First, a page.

Anderson: Time to finally buy what Celtics are selling

Ty Anderson
November 17, 2017 - 5:58 am

David Butler II/USA Today Sports

Games in November do not matter. Steph Curry, playing through a thigh injury, ran into foul trouble way too early and could never find his groove in what finished as a 3-for-14 night from the field. The Warriors as a whole consistently found themselves on the wrong end of borderline calls. Al Horford is still average. The win over the Raptors was better. The rookie wall is going to turn Jayson Tatum into such a puddle that it’ll make Markelle Fultz shooting the ball like it’s a volleyball serve seem reasonable.

I feel like Tom Brady here, and it’s actually not because of any pliability exercises, anti-concussion water, brain teasers, or even my butt-chin. I’ve just seen and heard it all to this point in regards to acknowledging the fortunes of this Celtics team. I already know the answers to this next test coming to rain all over the latest regular-season Celtic compliment parade.

Actually, anybody that’s paid even somewhat considerable attention to the C’s meteoric rise throughout The Brad Stevens Era already knows every single detail of the litany of reasons (excuses) that’ll be said (word-vomited) to discredit an improbable victory over the Warriors. It’s the same old shtick from the same tired and routinely wrong voices. It’s just with different players and on a different day of the week.

It’s no secret that it’s infinitely easier to be forever miserable than ever give credit.

But you can credit this Celtics team without being labeled a ‘Green Teamer’ (how did that lame-ass term successfully cross the street?) or accused of drinking the Kool-Aid.

In fact, this would and should be the one situation or game that pushes you to that point.

For all of Golden State’s shortcomings in their 92-88 loss to the Celtics, there’s a Celtics happening or stat that pretty much evens it out. I can look at that 19-0 run that the Celtics went on in the third quarter and point back to their first half struggles, which featured agonizing and prolonged stretches of futility and countless uncontested shots that completely missed. (Not to mention Nick Young embarrassing you by shooting the lights out in the first quarter.) The Warriors’ big four of Curry, Durant, Green, and Thompson shot a combined 20-for-61 (32.8 percent), yeah, but Boston’s typically volume-scoring backcourt finished the night an equally frustrating 12-for-46 (26.1 percent) from the field.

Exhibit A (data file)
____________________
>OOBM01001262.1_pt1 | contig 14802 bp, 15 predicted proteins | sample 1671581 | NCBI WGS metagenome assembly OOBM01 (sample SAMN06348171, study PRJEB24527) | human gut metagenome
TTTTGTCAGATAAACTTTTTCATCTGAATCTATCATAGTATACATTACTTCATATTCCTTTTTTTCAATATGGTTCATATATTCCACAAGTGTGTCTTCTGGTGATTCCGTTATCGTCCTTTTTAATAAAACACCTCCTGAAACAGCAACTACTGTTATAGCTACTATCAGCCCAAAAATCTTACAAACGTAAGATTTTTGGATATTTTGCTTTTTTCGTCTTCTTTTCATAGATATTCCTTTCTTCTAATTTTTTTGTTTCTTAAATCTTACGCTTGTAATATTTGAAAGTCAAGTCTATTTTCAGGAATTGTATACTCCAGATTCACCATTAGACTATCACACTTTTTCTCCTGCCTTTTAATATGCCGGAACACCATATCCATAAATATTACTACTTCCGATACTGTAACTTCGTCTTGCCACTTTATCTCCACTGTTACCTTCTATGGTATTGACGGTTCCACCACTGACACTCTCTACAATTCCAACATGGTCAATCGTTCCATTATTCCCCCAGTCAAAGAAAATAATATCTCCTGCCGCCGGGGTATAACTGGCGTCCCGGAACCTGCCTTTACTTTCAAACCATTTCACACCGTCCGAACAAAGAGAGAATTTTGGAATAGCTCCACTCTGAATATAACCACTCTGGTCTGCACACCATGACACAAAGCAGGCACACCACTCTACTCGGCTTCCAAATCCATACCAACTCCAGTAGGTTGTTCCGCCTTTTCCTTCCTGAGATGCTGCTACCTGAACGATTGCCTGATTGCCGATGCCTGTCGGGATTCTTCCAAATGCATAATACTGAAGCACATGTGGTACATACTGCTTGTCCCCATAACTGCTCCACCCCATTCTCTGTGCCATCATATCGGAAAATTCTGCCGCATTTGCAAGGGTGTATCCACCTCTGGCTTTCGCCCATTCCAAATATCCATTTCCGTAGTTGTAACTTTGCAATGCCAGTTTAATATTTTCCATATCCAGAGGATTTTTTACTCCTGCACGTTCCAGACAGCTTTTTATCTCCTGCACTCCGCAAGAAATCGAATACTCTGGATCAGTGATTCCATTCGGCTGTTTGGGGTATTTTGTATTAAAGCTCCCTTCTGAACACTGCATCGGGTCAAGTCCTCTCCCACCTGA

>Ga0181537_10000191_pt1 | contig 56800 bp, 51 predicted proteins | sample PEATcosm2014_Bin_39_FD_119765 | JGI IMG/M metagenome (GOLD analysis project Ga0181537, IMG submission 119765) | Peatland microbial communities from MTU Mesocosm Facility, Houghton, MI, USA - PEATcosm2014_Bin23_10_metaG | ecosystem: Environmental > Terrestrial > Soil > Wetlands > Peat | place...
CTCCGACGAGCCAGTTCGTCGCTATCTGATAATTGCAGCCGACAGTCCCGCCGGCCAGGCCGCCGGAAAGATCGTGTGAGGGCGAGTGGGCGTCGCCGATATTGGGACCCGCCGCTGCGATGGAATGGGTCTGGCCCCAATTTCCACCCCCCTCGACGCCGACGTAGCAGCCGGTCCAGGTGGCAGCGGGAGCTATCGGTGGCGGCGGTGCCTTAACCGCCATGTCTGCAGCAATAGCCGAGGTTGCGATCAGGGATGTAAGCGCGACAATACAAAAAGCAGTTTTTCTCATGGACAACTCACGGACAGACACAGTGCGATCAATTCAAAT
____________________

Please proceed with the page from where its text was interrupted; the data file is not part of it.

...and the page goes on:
In a matchup of the league’s best offense against the league’s best defense, the Green held up their end of the bargain and made the Warriors battle for every single shot. They upped their overall effort in this area once they were back within striking distance, too.

Knowing they were not going to win a shootout with the Dubs, even on a poor shooting night, the Celtics essentially leveled the playing field by asking themselves who had a better chance of winning if both teams shot the ball like hot trash. It most definitely wasn’t by design (nobody wants to miss shots), but when it happened and became a noticeable theme of the night, the Celtics clearly had a much easier time adapting than Steve Kerr and the Warriors. Just take a look at C’s guard Marcus Smart for example, who may have been the most energetic player up-and-down the floor despite an 0-for-7 shooting mark to his name. 

Opting for the physical, often uncomfortable style of a grind-it-out game, the Celtics simply forced the ultra-powerful Golden State out of their element. 

It’s the same mindset that helped a much worse Celtics team upset the Warriors at Oracle back in 2016, and why the next matchup will be even more enthralling.

But what was true then is still true, even in victory, and that’s the reality that the Celtics do not have the weapons to keep up with the Warriors. This is doubly true with Gordon Hayward on the shelf for the season, too, as we all know. But what they do have is the system to consistently make things interesting when it comes to these rare showdowns, as well as the Stevens-pumped heart and brain that leave you dying to see what this team could scheme up and try if proven worthy of a fourth-round shot at the champs.

And they looked every bit worthy, if not eager, for that opportunity on Thursday. Even with another 66 regular-season games and 12 postseason victories separating them from such a chance.

So if you’re still one of these people doubting that this Celts team is for real, I honestly do not know what to say. At this point, your denial would make you seem as rational and impartial as Charles Barkley (has any broadcaster openly-but-also-denied-hating the Celtics as much as this guy?), and your Raptors jersey and Wizards hat are in the mail.

I just hope they get to you before Curry finds out just how nice June’s weather can be.

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